She’s probably more unay than you
Jane Betts is like any other fresher: she bunks off lectures, skips deadlines and is worried about making it to second year.
But unlike most freshers, she’s only five years from claiming a free bus pass and winter fuel allowance.
Jane, 59, did her A-levels in the 70’s, studying French, Maths and Latin, before going to North London Polytechnic. But she dropped out before finishing her studies, and moved to Nottingham to revive her education.
Until September last year, she lived in a council house in Mansfield before giving it up to finally get her degree.
She had to get rid of most of her furniture, only managing to bring her piano and guitar to her large study room in Nightingale Hall.
Jane, who’ll be 60 within the year, is studying French and German and although Freshers’ Week was “a bit noisy”, she said it’s not too bad living with those a third of her age.
She added: “I get on with most of the younger ones, but I don’t go out with them really. I didn’t go out to clubs in freshers’ week.”
Just like most freshers, she’s found the adjustment to halls strange after living in a house her whole life.
She said: “The food’s alright, sometimes it’s really nice, sometimes it’s not, but it’s pretty decent value either way.
“It’s strange living in one room though, but we have a pantry. There’s no oven, the porter took it out because people kept leaving it on overnight.”
Despite having a daughter and two grandchildren, Jane still has to deal with the normal course problems.
She said: “I was doing beginners’ German and I asked if I could drop it at the beginning of the year. But they said I had to carry it on, it’s looking like I’m going to do first year again, because I haven’t been to any classes.”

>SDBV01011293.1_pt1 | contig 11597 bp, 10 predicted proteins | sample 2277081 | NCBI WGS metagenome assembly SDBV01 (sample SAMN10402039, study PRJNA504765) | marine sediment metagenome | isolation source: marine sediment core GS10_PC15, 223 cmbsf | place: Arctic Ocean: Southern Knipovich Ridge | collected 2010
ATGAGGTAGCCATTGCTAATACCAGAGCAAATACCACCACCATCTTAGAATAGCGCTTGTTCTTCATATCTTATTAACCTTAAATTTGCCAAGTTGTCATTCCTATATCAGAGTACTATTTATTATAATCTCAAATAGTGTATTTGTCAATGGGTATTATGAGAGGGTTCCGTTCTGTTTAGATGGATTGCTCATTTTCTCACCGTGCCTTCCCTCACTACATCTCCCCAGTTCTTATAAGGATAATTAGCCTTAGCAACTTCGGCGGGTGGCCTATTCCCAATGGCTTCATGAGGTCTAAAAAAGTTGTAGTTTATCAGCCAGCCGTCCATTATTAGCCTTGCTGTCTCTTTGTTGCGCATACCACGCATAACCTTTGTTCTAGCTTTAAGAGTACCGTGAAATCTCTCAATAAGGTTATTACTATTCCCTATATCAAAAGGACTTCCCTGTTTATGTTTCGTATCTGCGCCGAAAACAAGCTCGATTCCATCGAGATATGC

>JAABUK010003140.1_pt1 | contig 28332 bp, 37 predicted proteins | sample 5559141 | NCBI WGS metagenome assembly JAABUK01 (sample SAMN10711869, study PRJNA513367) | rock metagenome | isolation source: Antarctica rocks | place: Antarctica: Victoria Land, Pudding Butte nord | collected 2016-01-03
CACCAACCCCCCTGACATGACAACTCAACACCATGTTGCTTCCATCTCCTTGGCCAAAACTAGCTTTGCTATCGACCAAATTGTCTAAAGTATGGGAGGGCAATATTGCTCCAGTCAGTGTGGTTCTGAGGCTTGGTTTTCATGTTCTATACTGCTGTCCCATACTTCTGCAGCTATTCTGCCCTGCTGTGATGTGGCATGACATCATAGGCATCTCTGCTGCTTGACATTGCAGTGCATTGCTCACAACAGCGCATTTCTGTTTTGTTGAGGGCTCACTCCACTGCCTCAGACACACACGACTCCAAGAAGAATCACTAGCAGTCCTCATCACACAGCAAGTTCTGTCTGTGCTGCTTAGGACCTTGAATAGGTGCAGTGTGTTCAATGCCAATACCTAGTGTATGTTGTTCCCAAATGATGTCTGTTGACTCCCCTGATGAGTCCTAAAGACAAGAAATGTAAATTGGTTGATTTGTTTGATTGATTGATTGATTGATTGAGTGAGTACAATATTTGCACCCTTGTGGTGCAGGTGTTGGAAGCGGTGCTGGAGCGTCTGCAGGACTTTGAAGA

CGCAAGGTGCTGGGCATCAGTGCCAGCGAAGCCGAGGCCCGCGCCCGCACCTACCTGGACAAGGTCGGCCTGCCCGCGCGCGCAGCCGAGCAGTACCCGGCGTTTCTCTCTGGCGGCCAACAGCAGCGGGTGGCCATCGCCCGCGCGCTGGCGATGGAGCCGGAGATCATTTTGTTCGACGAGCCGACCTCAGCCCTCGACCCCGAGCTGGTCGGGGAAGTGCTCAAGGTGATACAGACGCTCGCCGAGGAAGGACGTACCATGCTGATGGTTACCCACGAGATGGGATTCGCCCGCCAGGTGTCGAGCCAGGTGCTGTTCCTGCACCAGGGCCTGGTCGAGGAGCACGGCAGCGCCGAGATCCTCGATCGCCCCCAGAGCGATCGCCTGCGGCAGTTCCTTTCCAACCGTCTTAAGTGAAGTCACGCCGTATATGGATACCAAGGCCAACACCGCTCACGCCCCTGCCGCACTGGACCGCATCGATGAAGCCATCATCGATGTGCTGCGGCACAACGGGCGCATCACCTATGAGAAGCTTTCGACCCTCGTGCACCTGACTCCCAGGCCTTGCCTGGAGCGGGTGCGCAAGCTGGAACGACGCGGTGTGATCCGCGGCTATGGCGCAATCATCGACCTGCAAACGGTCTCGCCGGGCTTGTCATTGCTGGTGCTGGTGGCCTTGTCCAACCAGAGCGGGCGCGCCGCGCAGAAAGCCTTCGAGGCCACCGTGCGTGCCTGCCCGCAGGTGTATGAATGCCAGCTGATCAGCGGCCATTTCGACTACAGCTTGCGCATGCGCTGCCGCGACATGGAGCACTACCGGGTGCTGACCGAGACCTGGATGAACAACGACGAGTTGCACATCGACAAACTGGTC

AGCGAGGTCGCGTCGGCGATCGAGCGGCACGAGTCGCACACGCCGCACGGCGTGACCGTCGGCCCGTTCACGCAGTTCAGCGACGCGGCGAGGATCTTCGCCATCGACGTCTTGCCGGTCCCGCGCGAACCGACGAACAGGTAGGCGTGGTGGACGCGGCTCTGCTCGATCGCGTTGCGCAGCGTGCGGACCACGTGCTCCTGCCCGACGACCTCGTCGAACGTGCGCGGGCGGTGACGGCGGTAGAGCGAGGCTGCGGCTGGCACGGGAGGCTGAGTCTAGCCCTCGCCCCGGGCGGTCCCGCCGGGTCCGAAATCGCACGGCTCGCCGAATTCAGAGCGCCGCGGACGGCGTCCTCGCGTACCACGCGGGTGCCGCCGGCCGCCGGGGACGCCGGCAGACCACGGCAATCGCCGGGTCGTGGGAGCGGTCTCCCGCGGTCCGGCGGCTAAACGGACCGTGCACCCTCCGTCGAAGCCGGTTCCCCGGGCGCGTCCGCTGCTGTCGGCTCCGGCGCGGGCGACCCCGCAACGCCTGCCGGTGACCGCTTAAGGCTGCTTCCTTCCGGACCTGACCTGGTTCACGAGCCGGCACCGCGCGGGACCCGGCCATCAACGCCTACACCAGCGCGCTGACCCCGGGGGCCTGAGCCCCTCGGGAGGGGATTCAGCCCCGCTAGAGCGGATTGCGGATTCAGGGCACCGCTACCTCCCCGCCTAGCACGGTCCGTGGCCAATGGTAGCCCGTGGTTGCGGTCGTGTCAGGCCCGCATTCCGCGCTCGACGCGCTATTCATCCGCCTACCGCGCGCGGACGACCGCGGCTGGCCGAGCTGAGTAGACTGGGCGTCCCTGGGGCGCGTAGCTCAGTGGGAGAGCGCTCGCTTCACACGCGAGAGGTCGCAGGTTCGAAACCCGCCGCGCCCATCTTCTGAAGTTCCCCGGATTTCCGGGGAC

But despite issues with her department for the most part, Jane seems to enjoy it.
She added: “I get on well with people on my course. They probably think I’m a daft old bat sometimes, but the thing is I can more or less keep up with them all.”
While she’s never done an all nighter, Jane admitted she’d stayed up until “about two or three” doing essays.
She said: “I’ve got coursework due, but I haven’t started it yet. The first term was a bit of a blur, we all found the work a bit much, but I felt up to it.
“The volume of work has surprised me though, we’ve all been getting in trouble because people are skiving.”
Unlike most people her age, Jane is unsurprisingly complimentary of young people: “I think young people today are the same as when I was younger, but courses focus on different things, I don’t know if I could do an A level today.
“Young people today do a lot of sport and I always see them in the library working hard, especially the Chinese students, they’re always sleeping because they work so hard.”
But it’s not all plain sailing for Jane and she has found some parts of uni life hard: “One of the hard things is not seeing my family, I do miss them and sometimes you wonder if you’ve made the right choice.
“The grandkids still haven’t been to my halls to visit.”
She also struggles to keep in touch with friends from home, but has been getting involved with the Christian Union and choir as well as going to the Spoons in town and bar on Broadgate.
Thinking about the future, Jane doesn’t really have many plans, free from the pressure of pursuing ever elusive grad schemes.
Provided she makes it through first year she said: “I’ll probably do a bit of tutoring, but If I was still young, I could see myself living in France. But now I’ve got my daughter and grand-kids though, so its hard when you have ties.”
Additional reporting by Bradley Deas